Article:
The outcome measures to compare the effect of sciatic nerve neurodynamic SNAGs and conventional physical therapy on pain sensitivity, flexibility of the erector spinae, hamstring, and iliopsoas muscles, degree of lumbar lordosis, and low back pain-related disability were obtained at baseline and after the 6th day of intervention.
Pain sensitivity (pressure pain threshold) of the erector spinae and quadratus lumborum muscles was assessed using pressure algometer (r = 0.990). The examiner palpated and marked the trigger point following which the pressure algometer was placed vertically to these points slowly at a rate of 1 kg/cm/s approximately. The measurements were expressed in pounds on the algometer. The readings were recorded pre- and postintervention.
Erector spinae and hamstring flexibility (finger-to-floor test)
The participant was asked to remove footwear and perform trunk flexion while standing on a slightly higher platform with the feet positioned close together. The examiner supervised the test to avoid trick movements such as knee flexion. Another examiner recorded the distance between the tip of the third digit and the platform with a measuring tape. The value was documented in centimeters.
Iliopsoas muscle flexibility (modified Thomas test)
After obtaining the test position, the angle between the participant's leg and the plinth was obtained using a universal goniometer. The goniometric value was recorded in degree of angulation of the hip to assess the flexibility of the iliopsoas muscles bilaterally.
Degree of lumbar lordosis (flexicurve)
Flexicurve is a valid and reliable tool to assess the degree of lumbar lordosis. The participant was asked to stand erect without shoes. T12 and S2 spinous processes were palpated and marked on the participant. The flexicurve was molded to the shape of the spine from the marked points. The flexicurve was then removed and the inner boundary of the flexicurve was traced on a graph paper, and T12, L4, and S2 were marked and the degree of lumbar lordosis was evaluated.,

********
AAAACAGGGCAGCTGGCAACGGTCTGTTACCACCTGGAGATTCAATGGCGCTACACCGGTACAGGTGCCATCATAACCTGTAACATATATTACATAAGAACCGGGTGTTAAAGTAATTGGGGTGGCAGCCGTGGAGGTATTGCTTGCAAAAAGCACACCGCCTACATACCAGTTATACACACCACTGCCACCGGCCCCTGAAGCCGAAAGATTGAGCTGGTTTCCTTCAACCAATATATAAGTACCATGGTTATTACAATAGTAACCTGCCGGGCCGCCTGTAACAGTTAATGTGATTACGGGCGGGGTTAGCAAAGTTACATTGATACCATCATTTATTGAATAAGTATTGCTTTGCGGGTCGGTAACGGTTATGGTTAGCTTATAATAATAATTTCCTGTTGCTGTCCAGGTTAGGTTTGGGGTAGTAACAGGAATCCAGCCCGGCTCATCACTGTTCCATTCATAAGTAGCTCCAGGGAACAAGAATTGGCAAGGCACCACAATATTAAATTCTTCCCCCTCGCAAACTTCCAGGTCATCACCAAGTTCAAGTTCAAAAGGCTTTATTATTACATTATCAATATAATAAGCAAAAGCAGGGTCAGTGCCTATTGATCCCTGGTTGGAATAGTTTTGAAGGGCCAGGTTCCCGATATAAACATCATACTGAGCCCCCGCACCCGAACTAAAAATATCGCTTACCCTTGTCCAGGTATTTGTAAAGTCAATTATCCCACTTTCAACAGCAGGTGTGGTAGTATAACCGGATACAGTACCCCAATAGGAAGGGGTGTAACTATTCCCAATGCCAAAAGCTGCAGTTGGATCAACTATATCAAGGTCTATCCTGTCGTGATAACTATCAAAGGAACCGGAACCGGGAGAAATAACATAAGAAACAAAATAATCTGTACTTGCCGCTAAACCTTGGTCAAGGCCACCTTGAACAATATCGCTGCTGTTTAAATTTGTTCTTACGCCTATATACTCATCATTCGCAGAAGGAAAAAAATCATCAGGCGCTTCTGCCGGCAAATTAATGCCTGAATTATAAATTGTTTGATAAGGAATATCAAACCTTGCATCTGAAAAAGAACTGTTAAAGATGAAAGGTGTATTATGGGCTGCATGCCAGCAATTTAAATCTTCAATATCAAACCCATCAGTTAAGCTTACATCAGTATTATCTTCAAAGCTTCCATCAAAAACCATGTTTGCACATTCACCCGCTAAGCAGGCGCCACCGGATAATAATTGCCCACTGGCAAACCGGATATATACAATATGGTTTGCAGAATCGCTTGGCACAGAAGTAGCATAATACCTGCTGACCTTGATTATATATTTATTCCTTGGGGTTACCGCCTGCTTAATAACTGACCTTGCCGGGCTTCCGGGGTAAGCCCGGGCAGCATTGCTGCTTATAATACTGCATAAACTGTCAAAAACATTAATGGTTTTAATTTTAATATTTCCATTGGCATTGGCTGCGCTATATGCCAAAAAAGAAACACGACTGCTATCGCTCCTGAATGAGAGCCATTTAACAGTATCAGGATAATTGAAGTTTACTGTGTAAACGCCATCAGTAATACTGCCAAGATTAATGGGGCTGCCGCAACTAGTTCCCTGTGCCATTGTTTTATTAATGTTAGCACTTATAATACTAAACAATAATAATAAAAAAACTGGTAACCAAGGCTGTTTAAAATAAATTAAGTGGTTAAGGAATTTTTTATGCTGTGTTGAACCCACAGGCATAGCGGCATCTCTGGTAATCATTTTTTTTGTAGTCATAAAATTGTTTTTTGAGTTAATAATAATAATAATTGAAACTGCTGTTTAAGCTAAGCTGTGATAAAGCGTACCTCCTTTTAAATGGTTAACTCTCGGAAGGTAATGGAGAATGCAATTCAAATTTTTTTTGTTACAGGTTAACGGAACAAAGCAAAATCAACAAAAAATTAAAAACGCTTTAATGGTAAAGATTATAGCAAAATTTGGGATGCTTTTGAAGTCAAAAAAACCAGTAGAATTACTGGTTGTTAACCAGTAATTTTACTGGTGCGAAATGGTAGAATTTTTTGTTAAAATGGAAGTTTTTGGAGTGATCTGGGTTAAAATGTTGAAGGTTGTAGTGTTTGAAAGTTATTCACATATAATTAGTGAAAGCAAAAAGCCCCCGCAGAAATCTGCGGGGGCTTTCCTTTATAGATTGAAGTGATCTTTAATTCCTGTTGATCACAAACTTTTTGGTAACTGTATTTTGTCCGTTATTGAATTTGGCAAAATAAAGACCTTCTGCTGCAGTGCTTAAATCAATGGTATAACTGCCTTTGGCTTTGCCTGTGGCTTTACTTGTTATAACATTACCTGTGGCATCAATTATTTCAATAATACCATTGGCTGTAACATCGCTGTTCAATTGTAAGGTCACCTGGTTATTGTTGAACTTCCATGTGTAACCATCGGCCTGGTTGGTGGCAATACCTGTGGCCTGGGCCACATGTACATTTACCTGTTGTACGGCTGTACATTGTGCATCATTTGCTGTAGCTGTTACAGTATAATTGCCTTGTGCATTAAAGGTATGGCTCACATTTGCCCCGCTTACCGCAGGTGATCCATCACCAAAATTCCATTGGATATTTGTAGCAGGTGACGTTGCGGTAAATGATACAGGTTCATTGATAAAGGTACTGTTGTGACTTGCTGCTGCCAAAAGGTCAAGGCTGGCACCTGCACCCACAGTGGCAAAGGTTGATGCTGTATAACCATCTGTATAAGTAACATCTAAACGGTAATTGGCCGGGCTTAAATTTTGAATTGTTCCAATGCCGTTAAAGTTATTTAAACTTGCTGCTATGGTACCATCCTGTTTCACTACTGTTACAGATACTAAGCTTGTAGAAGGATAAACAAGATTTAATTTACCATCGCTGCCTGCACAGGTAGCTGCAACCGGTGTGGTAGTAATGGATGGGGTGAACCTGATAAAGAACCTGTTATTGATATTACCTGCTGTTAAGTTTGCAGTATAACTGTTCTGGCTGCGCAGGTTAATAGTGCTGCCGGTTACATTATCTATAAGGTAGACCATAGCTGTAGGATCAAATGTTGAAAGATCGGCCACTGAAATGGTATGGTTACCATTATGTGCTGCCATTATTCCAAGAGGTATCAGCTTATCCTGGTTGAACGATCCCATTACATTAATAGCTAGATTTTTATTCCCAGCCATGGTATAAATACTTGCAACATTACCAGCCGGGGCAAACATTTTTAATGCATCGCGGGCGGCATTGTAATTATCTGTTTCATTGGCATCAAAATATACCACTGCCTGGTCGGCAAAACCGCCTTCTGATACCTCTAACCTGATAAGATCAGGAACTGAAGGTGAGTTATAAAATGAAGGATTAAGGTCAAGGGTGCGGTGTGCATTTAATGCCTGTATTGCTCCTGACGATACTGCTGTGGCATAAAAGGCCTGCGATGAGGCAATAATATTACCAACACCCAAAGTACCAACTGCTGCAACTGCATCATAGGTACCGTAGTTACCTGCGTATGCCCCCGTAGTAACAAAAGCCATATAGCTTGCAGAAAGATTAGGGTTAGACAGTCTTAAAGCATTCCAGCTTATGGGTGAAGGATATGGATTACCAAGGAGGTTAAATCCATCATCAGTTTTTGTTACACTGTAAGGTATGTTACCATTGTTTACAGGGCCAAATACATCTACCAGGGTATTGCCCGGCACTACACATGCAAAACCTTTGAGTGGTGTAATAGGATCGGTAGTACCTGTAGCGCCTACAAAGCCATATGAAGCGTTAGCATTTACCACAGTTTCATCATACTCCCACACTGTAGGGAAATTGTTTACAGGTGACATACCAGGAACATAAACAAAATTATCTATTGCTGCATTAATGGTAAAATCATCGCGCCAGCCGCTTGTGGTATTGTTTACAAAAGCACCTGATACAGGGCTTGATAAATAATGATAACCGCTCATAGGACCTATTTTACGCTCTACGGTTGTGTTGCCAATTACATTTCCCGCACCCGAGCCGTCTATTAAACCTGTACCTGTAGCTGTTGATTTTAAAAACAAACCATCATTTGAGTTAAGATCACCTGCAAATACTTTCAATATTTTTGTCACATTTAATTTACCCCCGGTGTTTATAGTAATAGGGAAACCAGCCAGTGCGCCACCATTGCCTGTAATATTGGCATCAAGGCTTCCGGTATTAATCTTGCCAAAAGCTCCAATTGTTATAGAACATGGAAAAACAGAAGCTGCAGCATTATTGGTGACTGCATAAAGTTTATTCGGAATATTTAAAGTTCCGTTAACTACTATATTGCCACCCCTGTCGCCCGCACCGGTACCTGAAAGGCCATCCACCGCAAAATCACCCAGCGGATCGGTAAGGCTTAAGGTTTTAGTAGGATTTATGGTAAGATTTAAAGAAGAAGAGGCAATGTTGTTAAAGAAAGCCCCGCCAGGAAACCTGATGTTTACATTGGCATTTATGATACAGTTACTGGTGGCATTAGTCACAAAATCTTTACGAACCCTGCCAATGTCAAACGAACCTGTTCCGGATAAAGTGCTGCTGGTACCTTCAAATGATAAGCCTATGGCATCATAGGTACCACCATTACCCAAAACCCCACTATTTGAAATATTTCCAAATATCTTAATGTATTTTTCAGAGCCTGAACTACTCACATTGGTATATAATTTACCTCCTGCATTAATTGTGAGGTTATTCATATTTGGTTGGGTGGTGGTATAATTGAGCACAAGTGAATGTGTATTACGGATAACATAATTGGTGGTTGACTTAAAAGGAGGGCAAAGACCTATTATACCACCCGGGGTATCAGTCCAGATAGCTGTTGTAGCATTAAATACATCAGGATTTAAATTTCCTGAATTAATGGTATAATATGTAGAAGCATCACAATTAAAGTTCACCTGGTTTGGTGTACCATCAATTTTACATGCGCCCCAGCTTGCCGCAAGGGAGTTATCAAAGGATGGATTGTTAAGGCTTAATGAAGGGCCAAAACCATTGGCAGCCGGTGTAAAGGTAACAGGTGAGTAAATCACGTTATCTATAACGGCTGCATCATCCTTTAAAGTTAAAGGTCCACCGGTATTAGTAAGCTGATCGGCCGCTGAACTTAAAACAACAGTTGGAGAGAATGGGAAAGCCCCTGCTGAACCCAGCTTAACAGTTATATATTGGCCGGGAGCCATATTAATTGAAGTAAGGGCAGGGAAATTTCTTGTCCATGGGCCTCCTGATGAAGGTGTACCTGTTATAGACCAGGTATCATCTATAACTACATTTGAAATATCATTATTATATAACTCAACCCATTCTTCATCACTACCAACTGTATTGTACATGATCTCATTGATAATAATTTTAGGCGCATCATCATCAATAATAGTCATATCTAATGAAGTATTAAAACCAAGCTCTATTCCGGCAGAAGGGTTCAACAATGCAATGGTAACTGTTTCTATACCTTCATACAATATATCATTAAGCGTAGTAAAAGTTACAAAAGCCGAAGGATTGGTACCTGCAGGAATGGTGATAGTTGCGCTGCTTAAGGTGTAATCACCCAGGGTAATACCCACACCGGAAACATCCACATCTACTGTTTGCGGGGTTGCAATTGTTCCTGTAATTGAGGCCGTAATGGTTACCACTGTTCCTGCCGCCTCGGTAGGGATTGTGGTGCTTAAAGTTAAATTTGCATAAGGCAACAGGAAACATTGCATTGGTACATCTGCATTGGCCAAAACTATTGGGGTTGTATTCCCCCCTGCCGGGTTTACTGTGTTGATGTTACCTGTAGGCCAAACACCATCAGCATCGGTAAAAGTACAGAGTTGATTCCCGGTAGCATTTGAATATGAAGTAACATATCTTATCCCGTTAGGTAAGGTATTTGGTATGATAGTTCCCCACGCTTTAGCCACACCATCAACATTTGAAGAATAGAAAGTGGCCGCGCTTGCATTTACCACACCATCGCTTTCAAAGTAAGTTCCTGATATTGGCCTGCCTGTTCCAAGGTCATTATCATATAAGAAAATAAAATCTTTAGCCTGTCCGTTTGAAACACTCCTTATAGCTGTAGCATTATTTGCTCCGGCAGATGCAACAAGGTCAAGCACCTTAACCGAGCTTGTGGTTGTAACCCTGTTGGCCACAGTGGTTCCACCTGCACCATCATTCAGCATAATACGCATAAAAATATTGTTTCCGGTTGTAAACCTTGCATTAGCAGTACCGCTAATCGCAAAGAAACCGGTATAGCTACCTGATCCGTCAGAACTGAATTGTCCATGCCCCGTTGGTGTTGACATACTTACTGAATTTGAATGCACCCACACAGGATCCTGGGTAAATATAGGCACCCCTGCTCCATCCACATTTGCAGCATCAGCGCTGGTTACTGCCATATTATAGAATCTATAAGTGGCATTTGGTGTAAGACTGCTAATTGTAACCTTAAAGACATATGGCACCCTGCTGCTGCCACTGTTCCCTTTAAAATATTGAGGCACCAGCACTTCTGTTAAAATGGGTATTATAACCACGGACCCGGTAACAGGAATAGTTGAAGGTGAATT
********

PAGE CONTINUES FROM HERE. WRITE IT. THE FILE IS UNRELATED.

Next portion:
Modified Oswestry Disability Questionnaire
The Modified Oswestry Disability Questionnaire (MODQ) is a reliable questionnaire used to assess the extent to which back pain has affected the participant's functional ability. It consists of ten items with six statements in each item. The participant was instructed to answer the questionnaire by marking the most appropriate statement to each item.
All patients with low back pain with PCS were screened for inclusion and exclusion criteria. Participants were informed about the aims and procedure of the study. Written informed consent was obtained from all the individuals willing to participate. After the recruitment of participants, 42 participants were randomly allocated to two groups using envelope method: 21 participants were included under experimental group and 21 under control group. Each participant received one session of 45-min duration per day for 6 days. Baseline demographic details were noted and all outcome measures were assessed and documented on day 1 and day 6.
The participants in the control group received conventional physical therapy, which included hot moist pack (HMP) for 15 min for the low back in prone position and stretching of tightened structures (back extensors and hip flexors) and strengthening exercises for the weak/inhibited muscles (abdominal muscles and hip extensors). Five sets of stretching with 30-s hold were performed for each muscle. The total duration of one session was 45 min. For strengthening exercises, the participants were instructed to perform ten repetitions for each muscle. The strengthening exercises consisted of curl-ups, side bridge, quadruped hip extension, and side-lying hip abduction.